<p>The TKE house located at 3 Frat Row</p>

The TKE house located at 3 Frat Row

Greek history at this university dates back 100 years, bringing with it a century’s worth of spooky stories and supernatural tales. Prominent university Greek life alumni include politicians, businessmen and journalists — why not add a ghost or two?

Though today’s fraternity and sorority members might not have stories of their own hauntings, there’s a history of spirit stories in the houses they live in, and there’s no telling when tales of another supernatural event could pop up.

Alma Preinkert, who served as campus registrar, co-founded the university’s Kappa Delta sorority chapter, and, since her death in 1954, is said to haunt the Kappa Delta chapter house.

Preinkert was murdered at her home in Washington after an intruder attempted to ransack her belongings, reports say. Though police investigated and more than 500 people were interviewed, her killer was never identified.

Her death rocked the university, and Kappa Delta sorority members have passed the story down year after year, collecting members’ individual tales along the way.

Ghostly Greeks
Ghostly Greeks

In a 2002 article in The Diamondback, then-chapter President Kerry McClellan described the chapter house as being home to some “crazy paranormal things,” adding that when she was beginning her time with the sorority, one of the first stories she heard about the chapter was about “Alma,” the house’s ghost.

Paranormal experts say it isn’t unusual for a spirit to haunt a location other than where they were murdered, especially after a sudden death, said Bill Hartley, the founder and lead investigator of the Greater Maryland Paranormal Society.

“If a person put a lot of time and effort into something, and they suddenly die, it’s not surprising that they would return there,” Hartley said. “It’s only natural for the being to return to a place of pride and comfort.”

Whether Preinkert does haunt the chapter house is something that remains to be seen – or in the case of supernatural research, something that remains to be heard, said Hiram Henderson, the founder and director of Maryland Paranormal Research.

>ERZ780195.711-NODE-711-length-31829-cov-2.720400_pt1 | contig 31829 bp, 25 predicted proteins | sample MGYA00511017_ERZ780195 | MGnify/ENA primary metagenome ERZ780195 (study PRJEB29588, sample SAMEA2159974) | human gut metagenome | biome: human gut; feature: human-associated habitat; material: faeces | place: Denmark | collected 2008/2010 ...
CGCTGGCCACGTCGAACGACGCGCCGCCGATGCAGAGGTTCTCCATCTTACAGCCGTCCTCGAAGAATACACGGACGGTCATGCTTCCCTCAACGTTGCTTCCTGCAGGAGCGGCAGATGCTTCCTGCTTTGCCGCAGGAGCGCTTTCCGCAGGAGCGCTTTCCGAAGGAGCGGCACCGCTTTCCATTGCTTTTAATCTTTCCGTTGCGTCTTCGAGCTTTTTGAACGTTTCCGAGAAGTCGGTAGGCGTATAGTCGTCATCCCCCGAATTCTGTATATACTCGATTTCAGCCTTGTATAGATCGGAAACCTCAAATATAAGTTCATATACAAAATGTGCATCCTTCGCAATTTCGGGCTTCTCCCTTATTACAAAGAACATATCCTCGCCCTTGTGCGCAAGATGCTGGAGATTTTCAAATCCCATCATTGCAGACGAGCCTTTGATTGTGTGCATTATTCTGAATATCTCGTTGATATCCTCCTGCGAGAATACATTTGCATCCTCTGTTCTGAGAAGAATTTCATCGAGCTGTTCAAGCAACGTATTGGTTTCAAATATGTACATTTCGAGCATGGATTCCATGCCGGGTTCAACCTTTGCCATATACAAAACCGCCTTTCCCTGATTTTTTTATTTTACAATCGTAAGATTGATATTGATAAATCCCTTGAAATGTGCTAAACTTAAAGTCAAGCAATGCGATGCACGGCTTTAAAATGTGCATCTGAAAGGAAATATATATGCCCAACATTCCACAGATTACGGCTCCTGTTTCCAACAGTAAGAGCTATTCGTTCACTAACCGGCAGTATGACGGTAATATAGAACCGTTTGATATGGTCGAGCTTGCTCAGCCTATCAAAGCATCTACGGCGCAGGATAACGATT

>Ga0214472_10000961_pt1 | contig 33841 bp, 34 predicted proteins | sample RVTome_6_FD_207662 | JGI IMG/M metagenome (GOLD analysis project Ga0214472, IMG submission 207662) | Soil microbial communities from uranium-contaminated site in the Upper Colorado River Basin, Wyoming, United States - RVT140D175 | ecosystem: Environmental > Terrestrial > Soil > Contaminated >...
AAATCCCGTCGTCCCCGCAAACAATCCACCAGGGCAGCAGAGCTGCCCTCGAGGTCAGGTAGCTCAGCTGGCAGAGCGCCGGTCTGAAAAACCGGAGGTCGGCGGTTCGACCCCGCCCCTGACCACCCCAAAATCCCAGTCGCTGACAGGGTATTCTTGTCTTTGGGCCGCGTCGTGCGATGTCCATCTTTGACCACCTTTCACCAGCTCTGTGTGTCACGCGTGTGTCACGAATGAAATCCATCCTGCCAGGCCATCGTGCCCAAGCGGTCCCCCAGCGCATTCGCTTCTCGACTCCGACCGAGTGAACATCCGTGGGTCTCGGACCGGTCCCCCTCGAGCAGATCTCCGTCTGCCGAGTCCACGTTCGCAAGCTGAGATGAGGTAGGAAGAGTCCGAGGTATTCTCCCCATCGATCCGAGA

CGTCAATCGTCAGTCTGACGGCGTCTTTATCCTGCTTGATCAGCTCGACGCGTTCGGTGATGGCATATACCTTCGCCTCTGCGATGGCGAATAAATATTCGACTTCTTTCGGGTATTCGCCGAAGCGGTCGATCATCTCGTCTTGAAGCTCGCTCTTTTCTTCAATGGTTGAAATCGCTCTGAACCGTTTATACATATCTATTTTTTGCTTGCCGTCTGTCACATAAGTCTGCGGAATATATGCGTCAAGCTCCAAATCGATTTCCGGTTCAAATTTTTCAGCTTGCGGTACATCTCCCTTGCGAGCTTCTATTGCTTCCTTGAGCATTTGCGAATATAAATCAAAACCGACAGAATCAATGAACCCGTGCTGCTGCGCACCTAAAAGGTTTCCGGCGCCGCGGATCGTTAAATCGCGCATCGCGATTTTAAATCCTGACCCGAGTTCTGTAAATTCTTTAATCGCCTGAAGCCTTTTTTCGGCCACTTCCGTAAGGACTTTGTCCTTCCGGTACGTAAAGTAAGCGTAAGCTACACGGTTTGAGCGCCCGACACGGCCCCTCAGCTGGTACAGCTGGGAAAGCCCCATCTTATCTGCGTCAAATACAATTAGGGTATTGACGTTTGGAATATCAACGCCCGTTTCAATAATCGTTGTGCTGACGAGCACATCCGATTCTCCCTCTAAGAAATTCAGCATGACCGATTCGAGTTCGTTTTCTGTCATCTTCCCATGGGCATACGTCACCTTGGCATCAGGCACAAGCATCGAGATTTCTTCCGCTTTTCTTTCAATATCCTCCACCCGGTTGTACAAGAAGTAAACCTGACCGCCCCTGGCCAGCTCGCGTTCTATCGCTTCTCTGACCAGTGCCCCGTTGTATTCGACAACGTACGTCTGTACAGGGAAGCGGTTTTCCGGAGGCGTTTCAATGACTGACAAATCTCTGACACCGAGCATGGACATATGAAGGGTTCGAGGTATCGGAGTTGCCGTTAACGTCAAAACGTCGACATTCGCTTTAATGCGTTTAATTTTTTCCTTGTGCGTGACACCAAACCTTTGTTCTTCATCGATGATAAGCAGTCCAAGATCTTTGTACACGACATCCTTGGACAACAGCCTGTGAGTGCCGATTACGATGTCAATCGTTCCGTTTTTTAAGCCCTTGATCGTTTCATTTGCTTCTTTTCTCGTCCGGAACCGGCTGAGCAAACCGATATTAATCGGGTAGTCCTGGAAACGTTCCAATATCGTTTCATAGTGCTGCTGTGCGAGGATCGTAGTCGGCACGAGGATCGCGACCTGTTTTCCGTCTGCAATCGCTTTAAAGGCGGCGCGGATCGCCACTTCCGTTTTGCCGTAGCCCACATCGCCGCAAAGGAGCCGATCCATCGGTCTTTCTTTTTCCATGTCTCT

Henderson and his team of researchers track paranormal events using electronic voice equipment and audio findings. In a previous visit to this university, the team visited the Rossborough Inn and heard repeated mentions of the name Bettie, indicative of a ghostly presence, particularly Miss Bettie, the Civil War-era innkeeper said to haunt the inn, he said.

Though he has not tracked or measured any audio in regard to Alma Preinkert and Kappa Delta sorority, Preinkert said it is a possibility there could be a haunting — the recurring presence of a spirit — taking place.

“These phenomenon are often tied to a location, or to a person, or even to an object that a person has,” Henderson said, describing a necklace from Panama one of his studies found to be potentially haunted. “There is a possibility that these spirits could have a connection to the history of the property.”

Delta Tau Delta, a fraternity on the campus before its departure in 2008 after hazing allegations, has a ghostly history of its own. 

The fraternity members believed the ghost of a member who died in a 1955 car accident haunted their chapter house. The university archives describes the deceased member’s cabinet maintaining a consistently warmer temperature than the others, making a 1970s chef in the house so uncomfortable that she refused to speak of him at all.

Alpha Omicron Pi sorority alumnae describe in the archives their own supernatural experiences, including stereos and computers turning on of their own accord and clothing racks falling when no one was nearby.

A 2002 article in The Diamondback relates these occurrences to Julie Renee Peace, a member of Alpha Omicron Pi who died in 1995 “when the driver of a car in which she was riding fell asleep and struck a telephone pole.” After her death, members described supernatural dreams and visions of red eyes staring at them.

Although supernatural occurrences seem absent in the chapter houses today, Hartley cautions that though sightings may not happen every year, it doesn’t mean there isn’t haunting taking place.

“Sometimes occurrences will slow down and pick back up — could be connected to a person, to an activity that’s happening in the house, or to small renovations or changes that the ghost might react to,” Hartley said. “All you need is a small catalyst for something to happen.”

Regardless of the presence or absence of ghosts in the houses, the stories remain, adding another facet to Greek life’s 100-year history.